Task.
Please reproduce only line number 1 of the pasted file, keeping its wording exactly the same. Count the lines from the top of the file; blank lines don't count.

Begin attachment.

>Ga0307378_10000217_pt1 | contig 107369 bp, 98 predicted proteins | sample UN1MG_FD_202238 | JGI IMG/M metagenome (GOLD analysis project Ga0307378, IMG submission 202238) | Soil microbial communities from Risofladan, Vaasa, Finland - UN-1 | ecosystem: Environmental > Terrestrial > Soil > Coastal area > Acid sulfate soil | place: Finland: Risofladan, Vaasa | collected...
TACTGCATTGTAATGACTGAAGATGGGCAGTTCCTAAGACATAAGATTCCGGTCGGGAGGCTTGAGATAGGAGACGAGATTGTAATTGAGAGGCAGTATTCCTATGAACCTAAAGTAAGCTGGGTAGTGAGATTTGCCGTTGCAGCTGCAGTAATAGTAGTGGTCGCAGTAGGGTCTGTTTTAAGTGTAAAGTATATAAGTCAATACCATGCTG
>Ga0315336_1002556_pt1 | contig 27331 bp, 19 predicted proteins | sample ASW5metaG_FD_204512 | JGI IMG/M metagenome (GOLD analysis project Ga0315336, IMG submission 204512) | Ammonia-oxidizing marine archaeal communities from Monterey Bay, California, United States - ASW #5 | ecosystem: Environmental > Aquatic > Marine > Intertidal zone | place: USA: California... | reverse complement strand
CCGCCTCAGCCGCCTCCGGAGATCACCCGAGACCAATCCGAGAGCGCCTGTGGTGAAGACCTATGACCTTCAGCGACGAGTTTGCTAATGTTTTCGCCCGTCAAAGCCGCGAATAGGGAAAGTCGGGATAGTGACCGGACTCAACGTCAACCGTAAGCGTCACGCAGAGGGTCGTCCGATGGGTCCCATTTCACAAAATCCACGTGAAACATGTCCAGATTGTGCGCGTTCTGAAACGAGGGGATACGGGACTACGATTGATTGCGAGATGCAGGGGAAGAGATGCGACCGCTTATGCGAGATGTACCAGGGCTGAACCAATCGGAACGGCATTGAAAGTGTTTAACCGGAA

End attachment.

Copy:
>Ga0307378_10000217_pt1 | contig 107369 bp, 98 predicted proteins | sample UN1MG_FD_202238 | JGI IMG/M metagenome (GOLD analysis project Ga0307378, IMG submission 202238) | Soil microbial communities from Risofladan, Vaasa, Finland - UN-1 | ecosystem: Environmental > Terrestrial > Soil > Coastal area > Acid sulfate soil | place: Finland: Risofladan, Vaasa | collected...